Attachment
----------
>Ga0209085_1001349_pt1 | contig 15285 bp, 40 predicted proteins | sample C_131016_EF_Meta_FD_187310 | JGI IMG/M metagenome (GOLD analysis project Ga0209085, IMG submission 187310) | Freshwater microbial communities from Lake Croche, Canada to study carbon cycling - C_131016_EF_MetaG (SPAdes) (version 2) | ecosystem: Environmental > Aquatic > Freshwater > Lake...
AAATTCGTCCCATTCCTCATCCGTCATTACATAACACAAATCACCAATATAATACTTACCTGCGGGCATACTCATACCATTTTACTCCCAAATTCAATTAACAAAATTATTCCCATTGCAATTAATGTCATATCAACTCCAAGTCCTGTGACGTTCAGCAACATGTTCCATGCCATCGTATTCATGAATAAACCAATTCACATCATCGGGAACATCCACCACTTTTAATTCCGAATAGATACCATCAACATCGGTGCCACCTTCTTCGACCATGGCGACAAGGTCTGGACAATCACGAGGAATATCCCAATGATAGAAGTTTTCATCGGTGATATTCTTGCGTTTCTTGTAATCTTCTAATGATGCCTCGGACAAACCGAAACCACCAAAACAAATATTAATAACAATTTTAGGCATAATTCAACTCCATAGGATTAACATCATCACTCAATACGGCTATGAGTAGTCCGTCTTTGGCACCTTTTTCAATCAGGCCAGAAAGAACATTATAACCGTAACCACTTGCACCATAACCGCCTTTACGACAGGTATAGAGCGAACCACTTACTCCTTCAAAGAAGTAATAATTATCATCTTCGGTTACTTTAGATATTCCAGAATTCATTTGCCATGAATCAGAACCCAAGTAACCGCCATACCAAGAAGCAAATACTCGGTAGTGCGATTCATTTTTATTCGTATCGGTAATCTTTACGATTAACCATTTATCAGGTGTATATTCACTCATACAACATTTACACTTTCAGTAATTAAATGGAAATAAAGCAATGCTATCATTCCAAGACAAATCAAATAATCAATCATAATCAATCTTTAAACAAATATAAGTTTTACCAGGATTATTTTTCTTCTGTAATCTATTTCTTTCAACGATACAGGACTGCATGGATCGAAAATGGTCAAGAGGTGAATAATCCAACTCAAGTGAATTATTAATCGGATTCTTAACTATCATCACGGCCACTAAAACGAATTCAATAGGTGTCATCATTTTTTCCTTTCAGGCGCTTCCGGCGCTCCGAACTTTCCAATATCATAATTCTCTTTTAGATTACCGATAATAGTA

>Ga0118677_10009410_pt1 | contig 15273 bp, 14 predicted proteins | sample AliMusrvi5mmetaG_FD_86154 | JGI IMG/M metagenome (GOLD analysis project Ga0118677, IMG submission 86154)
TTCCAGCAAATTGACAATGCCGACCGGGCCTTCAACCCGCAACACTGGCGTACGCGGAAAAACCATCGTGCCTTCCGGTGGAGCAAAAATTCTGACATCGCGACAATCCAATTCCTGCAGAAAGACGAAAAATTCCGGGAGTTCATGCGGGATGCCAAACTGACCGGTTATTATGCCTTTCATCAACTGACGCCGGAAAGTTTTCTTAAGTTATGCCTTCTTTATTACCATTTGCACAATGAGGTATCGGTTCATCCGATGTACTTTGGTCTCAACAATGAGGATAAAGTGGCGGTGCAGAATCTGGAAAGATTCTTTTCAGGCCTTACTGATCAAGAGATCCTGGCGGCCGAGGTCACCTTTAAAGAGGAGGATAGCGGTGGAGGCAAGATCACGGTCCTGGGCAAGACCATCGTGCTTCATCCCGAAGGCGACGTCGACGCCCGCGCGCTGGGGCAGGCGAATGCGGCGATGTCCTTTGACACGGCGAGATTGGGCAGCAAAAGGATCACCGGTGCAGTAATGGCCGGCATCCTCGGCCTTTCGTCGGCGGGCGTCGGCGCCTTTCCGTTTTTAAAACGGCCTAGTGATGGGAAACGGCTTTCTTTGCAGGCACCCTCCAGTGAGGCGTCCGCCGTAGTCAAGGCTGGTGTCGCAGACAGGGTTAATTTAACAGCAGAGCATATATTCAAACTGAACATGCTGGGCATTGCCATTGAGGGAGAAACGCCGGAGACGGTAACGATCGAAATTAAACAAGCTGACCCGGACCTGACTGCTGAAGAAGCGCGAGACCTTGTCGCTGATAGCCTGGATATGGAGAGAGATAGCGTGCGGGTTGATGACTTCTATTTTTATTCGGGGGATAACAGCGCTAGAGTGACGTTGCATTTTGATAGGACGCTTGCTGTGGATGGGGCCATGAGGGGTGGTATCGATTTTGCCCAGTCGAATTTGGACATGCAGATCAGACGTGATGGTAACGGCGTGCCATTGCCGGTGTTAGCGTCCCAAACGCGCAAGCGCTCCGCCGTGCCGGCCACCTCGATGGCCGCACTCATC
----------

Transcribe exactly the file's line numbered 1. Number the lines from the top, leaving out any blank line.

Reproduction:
>Ga0209085_1001349_pt1 | contig 15285 bp, 40 predicted proteins | sample C_131016_EF_Meta_FD_187310 | JGI IMG/M metagenome (GOLD analysis project Ga0209085, IMG submission 187310) | Freshwater microbial communities from Lake Croche, Canada to study carbon cycling - C_131016_EF_MetaG (SPAdes) (version 2) | ecosystem: Environmental > Aquatic > Freshwater > Lake...